I happen to know some of the chosen people on the list and am not impressed at all by their qualifications. They are by and large ordinary persons who have been made extraordinary only by the income they are receiving like manna from an over-indulgent heaven. This is not mere sour grapes. The Mischosen One Hundred are where they are now because they have the right ties with the Appointing Power whom they have pleased not with their virtues but with their vices of political support, financial contributions, or marital relationship by consanguinity or even remote affinity. In our deranged society, what matters most for financial success in the public service is not competence and integrity but, simply, Connections.

Thus, as noted in the Inquirer editorial on the same subject, one of the highest paid among the misbegotten hundred can hardly speak acceptable English; it is certainly not an indispensable qualification that one should be able to speak with a false Harvard accent, but one receiving a salary in the millions of pesos should, I think, at least be able to speak the language fluently. This is not snobbishness but simple respectability for what is appropriate in certain situations. It is like Bayani Fernando's rule against men appearing topless in the streets of Metro Manila in utter disregard of decency and common courtesy.

I am reminded of that time my wife and I were having lunch at the Max's Restaurant in the Magallanes subdivision in Makati City when a man in a “sando” [undershirt] entered and was allowed to sit down and eat with the other people who were all properly dressed. When I talked to the manager the next time I was there, I complained about the intruder who had not paid proper respect for the other customers. The manager said, "You know, sir, the customer is always right," and I replied, "I am also a customer, and I felt offended by the man's discourtesy." I have not gone back to that restaurant because it does not enforce a dress code for its customers in the interest of propriety and politeness.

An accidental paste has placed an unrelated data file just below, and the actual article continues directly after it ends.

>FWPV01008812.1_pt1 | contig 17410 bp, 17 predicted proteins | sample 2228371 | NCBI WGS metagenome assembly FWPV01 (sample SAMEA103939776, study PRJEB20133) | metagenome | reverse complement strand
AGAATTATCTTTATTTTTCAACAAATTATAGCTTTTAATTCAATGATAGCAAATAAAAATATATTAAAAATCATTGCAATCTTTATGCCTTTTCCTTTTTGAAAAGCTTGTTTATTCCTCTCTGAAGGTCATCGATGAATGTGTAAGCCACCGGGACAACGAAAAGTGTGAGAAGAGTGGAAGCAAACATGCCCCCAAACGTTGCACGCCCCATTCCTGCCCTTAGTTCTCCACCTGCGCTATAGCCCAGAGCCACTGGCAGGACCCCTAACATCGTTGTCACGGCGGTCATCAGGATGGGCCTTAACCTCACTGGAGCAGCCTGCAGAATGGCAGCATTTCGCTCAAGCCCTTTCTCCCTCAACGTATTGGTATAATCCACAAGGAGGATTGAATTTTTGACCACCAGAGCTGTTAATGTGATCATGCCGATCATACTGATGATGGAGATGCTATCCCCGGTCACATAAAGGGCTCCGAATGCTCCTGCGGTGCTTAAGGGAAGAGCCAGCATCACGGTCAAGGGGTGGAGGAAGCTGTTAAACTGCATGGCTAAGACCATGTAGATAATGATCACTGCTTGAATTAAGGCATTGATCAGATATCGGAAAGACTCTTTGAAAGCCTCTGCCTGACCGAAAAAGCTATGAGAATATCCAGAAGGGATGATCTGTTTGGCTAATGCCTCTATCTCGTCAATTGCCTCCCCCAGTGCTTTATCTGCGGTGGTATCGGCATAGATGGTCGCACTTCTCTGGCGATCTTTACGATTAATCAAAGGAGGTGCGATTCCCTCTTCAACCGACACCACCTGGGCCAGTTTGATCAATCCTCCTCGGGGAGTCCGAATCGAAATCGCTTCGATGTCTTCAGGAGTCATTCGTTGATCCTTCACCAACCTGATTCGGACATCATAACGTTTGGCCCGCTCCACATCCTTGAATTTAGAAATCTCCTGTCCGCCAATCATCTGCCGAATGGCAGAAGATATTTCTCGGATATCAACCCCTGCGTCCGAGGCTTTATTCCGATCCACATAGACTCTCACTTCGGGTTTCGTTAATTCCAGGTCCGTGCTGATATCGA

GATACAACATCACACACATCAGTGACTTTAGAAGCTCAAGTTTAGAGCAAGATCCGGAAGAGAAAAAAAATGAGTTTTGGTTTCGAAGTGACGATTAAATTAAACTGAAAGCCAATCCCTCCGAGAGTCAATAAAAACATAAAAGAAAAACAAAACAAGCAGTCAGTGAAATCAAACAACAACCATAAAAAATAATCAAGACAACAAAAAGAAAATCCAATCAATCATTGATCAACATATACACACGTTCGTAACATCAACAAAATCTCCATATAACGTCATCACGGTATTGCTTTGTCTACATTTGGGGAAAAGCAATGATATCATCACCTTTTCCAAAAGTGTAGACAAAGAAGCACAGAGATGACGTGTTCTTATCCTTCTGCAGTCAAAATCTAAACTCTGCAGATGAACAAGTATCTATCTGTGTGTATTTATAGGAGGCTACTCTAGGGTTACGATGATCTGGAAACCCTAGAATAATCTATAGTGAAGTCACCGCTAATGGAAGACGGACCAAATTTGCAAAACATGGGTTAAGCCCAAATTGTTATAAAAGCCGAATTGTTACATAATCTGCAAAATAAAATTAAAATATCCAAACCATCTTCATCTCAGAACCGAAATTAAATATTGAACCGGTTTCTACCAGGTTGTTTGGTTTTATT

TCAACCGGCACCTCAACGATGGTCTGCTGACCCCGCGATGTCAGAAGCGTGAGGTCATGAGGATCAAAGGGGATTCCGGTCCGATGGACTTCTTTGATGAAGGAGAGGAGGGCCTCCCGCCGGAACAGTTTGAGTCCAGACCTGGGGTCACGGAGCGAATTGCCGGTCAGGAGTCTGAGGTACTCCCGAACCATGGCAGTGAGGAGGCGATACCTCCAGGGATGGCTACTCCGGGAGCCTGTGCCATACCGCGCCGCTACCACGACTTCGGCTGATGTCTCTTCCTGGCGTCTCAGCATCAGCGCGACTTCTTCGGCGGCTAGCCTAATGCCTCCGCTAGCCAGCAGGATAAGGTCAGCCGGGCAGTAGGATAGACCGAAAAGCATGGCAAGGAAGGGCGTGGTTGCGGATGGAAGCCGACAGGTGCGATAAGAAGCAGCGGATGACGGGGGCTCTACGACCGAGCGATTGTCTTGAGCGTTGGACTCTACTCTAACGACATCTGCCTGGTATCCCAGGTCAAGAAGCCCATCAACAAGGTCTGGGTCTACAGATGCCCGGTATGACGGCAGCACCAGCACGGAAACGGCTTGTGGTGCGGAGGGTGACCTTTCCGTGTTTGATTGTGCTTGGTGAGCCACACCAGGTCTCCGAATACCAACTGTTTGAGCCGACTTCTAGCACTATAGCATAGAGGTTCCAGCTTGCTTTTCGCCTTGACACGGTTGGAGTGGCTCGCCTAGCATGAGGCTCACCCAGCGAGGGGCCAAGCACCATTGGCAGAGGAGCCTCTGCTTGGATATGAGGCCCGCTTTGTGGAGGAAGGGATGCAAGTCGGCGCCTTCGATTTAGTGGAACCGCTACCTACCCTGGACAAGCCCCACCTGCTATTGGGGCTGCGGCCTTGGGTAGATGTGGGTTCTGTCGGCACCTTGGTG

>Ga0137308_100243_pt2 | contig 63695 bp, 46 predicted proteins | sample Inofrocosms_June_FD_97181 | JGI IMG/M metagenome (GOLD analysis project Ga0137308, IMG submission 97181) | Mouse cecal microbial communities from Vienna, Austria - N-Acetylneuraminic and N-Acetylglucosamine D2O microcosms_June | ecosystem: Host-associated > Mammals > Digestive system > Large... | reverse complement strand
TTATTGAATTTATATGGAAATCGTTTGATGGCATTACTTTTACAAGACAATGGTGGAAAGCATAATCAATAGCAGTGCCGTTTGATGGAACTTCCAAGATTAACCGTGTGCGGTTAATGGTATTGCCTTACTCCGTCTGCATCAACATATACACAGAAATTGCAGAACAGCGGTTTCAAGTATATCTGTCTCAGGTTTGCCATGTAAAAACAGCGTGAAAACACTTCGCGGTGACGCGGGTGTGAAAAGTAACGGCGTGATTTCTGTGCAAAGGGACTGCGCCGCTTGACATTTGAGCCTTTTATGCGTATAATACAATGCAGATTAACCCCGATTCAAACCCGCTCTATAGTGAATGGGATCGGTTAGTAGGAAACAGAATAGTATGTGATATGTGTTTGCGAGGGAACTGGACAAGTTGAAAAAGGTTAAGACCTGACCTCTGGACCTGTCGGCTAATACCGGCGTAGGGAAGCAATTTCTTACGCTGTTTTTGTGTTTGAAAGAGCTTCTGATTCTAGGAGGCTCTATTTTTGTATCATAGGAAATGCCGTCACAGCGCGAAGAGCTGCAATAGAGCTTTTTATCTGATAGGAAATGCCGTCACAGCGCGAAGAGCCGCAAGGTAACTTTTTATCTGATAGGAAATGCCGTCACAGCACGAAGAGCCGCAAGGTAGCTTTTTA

A similar code should be enforced in the hiring and paying of the executives in government offices where the salary standardization law is not applied. The fact that the sky's the limit in fixing the perquisites of their top managers does not mean that they can go whole hog and misappropriate the people's money as far as their lenient charters allow them to gratify their private caprices. Even at home, we should be properly dressed at meals, and more so should we be polite when eating outside in the company of other people. By the same token, the lack of reasonable restrictions in fixing the compensation of certain privileged officials does not justify their receiving such compensation without limit or shame.

Congress should make a careful re-study of the liberal charters of these government-owned or -controlled corporations and other government agencies whose officials revel in the unbelievable extravagance of millions of public funds unjustly paid to them by themselves. The President, for her part, should exercise more control over such corporations, beginning with the more careful appointment of their extraordinarily privileged executives who are enjoying regal treatment in this allegedly democratic land.